However, if you have a client who insists on using GoDaddy hosting, or if for some reason you, yourself, need to jump through their hoops, navigate their myriad of labyrinthine user dashboards, and trust to their sometimes spotty security, you’ll be glad for a guide by the time you’re done. Keep Reading
There are a lot of useful plugins for WordPress out there. I’ve seen so many “best plugins for WordPress” lists that I would almost feel guilty adding another one (though I make no promises not to eventually do my own roundup of stuff I use, anyway). Instead, today I’m going to recommend a particular WordPress plugin developer, Joost de Valk of the website, Yoast. I’ve never met or talked to him and don’t have any particular stake in his work, but it’s so helpful to me I’d like to give a shout out to him and, I hope, introduce some more people to some very useful plugins. (Disclaimer: The caricature dude on his site creeps me out a bit. You’ve been warned!) I currently use two of his plugins across a couple different blogs, and plan to add three more soon. Here is a quick rundown of my six favorite of the many useful plugins he makes.
First, Meta Robots, a handy WordPress plugin that helps you manage the robots meta tags for pages across your WP installation. You can tell search engine robots to no-follow or no-index the categories, tags, archives, or individual pages through simple site-wide and page-specific settings. Search engines hate duplicate content and will usually choose to show only one version, so letting them index your tag pages, categories, archives, and search results spreads link juice around your site without any good purpose, weakening pages through link channels that do you no good at all. I use Meta Robots in conjunction with the All-in-One SEO Pack plugin for complete search engine optimization control across my sites.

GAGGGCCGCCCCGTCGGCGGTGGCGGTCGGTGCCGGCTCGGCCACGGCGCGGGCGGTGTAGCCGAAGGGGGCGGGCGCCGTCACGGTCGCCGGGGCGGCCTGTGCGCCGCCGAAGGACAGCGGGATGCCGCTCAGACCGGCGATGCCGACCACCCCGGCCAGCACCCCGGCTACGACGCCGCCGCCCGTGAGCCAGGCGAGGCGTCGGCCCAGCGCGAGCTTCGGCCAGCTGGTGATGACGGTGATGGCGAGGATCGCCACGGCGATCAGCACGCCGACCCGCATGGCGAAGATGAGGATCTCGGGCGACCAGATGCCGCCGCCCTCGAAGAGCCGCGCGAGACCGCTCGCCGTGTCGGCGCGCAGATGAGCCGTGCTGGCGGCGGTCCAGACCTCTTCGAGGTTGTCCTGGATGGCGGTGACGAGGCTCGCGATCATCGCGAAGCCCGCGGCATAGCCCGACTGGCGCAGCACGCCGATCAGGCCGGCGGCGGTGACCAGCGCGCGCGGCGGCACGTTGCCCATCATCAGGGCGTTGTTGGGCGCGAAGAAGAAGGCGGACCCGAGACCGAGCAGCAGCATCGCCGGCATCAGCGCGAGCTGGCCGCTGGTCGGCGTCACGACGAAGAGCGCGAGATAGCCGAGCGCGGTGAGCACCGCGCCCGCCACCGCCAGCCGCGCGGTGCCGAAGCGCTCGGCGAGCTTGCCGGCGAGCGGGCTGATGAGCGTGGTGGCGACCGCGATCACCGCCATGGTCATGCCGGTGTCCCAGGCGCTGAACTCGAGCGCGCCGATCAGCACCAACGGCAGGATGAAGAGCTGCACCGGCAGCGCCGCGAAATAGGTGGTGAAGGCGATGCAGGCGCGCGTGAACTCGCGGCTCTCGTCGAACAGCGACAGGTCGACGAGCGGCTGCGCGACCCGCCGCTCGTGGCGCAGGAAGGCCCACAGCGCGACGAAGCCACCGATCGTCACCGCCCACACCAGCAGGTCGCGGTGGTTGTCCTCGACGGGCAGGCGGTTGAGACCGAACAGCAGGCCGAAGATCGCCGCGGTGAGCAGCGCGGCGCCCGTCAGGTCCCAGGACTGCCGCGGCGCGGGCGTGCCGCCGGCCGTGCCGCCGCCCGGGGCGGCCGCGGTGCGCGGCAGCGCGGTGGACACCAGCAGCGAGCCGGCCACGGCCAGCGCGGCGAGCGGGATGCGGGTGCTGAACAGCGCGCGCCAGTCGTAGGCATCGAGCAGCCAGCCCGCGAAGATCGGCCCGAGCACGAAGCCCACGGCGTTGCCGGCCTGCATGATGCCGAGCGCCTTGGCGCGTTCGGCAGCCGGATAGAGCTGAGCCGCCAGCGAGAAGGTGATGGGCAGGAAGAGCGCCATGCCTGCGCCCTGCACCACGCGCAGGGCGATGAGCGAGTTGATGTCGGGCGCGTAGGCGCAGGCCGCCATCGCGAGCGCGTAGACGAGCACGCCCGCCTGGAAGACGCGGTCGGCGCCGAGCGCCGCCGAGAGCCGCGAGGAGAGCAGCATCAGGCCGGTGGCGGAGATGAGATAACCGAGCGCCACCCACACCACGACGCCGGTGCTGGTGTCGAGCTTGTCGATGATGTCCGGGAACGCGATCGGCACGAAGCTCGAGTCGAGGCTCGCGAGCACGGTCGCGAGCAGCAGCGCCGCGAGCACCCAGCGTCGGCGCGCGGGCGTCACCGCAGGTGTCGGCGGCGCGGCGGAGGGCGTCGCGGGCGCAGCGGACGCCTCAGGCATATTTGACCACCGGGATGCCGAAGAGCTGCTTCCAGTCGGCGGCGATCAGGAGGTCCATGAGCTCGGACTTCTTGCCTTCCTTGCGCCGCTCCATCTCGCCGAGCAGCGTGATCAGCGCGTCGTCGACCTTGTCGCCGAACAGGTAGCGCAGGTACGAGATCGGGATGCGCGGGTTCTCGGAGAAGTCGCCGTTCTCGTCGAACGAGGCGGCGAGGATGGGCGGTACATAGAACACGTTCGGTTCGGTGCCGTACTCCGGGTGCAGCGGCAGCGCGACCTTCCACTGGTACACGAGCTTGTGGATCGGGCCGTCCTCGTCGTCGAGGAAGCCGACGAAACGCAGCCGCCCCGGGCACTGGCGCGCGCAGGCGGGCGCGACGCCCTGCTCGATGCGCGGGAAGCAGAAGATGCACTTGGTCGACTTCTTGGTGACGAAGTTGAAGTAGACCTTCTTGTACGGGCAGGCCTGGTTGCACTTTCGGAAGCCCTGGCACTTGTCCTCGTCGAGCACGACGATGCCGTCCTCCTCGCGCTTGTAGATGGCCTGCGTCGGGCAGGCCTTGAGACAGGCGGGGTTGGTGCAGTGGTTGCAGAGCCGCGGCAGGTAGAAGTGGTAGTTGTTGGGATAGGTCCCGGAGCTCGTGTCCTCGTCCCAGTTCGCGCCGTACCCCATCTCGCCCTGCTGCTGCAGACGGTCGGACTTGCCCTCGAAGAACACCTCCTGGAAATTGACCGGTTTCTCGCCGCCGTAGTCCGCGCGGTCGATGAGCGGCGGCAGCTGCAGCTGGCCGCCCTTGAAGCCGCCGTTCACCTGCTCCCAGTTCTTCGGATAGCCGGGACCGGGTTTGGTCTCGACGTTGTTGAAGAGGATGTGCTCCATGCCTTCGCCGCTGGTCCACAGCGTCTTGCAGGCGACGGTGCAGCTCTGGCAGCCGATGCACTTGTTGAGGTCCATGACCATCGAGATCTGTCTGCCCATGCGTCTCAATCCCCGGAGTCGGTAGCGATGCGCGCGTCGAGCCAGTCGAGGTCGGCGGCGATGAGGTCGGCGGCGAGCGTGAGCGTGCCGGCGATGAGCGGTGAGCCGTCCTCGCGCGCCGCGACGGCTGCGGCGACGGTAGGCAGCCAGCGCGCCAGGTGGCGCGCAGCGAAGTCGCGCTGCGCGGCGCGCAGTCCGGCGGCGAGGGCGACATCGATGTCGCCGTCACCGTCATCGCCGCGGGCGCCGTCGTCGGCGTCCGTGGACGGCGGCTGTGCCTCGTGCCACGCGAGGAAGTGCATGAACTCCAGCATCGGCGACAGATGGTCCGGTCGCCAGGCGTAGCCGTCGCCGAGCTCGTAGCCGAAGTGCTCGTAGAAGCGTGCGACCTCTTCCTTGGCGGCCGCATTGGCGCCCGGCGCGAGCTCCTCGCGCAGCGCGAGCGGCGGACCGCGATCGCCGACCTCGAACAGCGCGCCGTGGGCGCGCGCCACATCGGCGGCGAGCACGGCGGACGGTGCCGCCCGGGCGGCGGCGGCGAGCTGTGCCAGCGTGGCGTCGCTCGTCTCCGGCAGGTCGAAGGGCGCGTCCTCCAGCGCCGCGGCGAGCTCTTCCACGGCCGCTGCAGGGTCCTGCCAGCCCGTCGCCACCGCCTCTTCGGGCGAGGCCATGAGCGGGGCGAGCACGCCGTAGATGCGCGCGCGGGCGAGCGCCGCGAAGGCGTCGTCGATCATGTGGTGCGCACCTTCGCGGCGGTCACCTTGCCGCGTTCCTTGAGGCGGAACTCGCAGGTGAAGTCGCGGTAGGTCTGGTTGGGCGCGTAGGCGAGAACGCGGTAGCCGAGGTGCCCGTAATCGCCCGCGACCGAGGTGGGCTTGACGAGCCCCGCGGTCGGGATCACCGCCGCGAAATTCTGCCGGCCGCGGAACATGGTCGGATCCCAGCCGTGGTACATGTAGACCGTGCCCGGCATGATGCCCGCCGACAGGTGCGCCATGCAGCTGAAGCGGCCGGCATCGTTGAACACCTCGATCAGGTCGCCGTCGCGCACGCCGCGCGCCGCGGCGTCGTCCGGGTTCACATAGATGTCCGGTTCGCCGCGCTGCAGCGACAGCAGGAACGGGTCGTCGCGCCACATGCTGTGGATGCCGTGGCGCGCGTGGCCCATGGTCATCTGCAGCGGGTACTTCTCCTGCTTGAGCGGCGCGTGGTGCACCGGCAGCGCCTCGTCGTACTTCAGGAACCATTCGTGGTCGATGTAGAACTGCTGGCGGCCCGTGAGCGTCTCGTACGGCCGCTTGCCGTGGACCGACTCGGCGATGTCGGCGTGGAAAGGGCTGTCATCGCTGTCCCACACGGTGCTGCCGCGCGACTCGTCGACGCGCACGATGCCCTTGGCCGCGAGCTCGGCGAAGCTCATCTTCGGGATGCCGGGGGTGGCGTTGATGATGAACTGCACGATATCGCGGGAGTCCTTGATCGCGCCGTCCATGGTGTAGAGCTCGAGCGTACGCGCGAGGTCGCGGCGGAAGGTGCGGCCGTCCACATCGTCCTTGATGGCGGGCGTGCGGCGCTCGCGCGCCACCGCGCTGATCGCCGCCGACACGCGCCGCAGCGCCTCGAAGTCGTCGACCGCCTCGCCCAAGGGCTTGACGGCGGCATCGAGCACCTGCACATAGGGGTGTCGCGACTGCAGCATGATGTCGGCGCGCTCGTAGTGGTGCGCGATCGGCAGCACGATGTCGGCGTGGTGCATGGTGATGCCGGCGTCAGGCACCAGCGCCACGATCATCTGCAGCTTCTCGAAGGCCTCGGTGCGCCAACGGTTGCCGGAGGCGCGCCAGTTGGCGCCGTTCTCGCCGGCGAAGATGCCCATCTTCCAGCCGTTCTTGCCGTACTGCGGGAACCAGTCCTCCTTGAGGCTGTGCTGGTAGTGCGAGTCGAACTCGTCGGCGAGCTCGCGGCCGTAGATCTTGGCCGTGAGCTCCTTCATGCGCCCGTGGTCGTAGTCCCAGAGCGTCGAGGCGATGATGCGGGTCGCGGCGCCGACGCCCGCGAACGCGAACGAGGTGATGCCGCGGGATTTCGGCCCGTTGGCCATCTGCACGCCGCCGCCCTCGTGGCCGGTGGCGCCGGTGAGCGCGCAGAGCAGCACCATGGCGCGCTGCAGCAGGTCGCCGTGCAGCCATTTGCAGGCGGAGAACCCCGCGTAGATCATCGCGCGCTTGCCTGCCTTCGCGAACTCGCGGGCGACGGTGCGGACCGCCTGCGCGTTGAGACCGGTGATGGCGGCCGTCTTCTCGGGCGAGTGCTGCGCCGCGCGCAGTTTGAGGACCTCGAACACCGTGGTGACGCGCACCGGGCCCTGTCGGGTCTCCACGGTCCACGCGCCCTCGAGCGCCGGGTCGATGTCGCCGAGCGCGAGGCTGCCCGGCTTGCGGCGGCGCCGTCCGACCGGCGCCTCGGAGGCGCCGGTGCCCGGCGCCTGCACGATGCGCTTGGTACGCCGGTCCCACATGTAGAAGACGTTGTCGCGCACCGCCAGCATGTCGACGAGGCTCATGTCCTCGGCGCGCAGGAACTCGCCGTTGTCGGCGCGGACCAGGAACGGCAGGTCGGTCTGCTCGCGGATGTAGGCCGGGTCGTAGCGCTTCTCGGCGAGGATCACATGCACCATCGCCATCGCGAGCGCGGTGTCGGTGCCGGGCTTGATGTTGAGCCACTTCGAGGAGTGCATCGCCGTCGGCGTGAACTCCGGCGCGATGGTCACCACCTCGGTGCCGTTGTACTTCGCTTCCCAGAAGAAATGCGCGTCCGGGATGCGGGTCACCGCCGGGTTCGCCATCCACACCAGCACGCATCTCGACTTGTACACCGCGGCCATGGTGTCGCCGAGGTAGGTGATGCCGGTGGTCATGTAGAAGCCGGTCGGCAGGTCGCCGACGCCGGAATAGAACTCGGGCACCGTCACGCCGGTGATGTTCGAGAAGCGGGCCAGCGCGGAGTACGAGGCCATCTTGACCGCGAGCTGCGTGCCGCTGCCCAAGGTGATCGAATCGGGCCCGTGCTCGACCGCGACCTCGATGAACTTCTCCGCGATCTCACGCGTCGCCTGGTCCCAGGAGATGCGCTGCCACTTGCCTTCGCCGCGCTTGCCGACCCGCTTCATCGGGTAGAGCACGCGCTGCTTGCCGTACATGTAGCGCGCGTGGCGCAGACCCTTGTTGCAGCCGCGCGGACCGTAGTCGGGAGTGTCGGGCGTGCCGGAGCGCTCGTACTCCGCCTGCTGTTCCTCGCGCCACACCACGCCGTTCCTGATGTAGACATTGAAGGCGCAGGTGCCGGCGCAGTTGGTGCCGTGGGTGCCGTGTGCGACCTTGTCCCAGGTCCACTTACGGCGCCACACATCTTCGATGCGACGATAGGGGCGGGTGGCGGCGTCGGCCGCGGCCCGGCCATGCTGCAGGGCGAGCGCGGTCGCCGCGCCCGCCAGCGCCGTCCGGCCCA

Secondly, Enhanced WP Contact Form is one of a few WordPress contact form plugins that I’ve tried, and works the best with the least hassle. Styling and customization are easy on this useful plugin. Joost himself has stopped using this plugin in favor the paid Gravity Forms, but he appears to still maintain it.
Sociable adds social links to the end of each WordPress post, letting users choose from a myriad of popular sites (99, according to the WP page) like Twitter and Facebook. I’ve moved on to use Sexy Bookmarks instead since I like the style better, but Sociable remains a solid and more subtle social bookmarking plugin.
Yoast has a number of other plugins which I haven’t used, but three caught my eye. Tweetbacks finds and imports Twitter messages that mention a post, then append them like comments. Optimize DB runs the SQL command “optimize_table” to clean up your WordPress database. Finally, his Google Analytics plugin adds Google code to all your WordPress pages for easy tracking. You can do this yourself by editing the header.php or footer.php files, but this makes it simple, and it lets you track outbound links.
Joost, thanks for all the useful plugins you’ve made and for keeping them updated. I wish you all the best towards your continued success.
I hope this list was useful to you. What do you think? Have you had success with these plugins, or perhaps found others with similar functionality that you prefer instead? Leave a comment below and share your thoughts.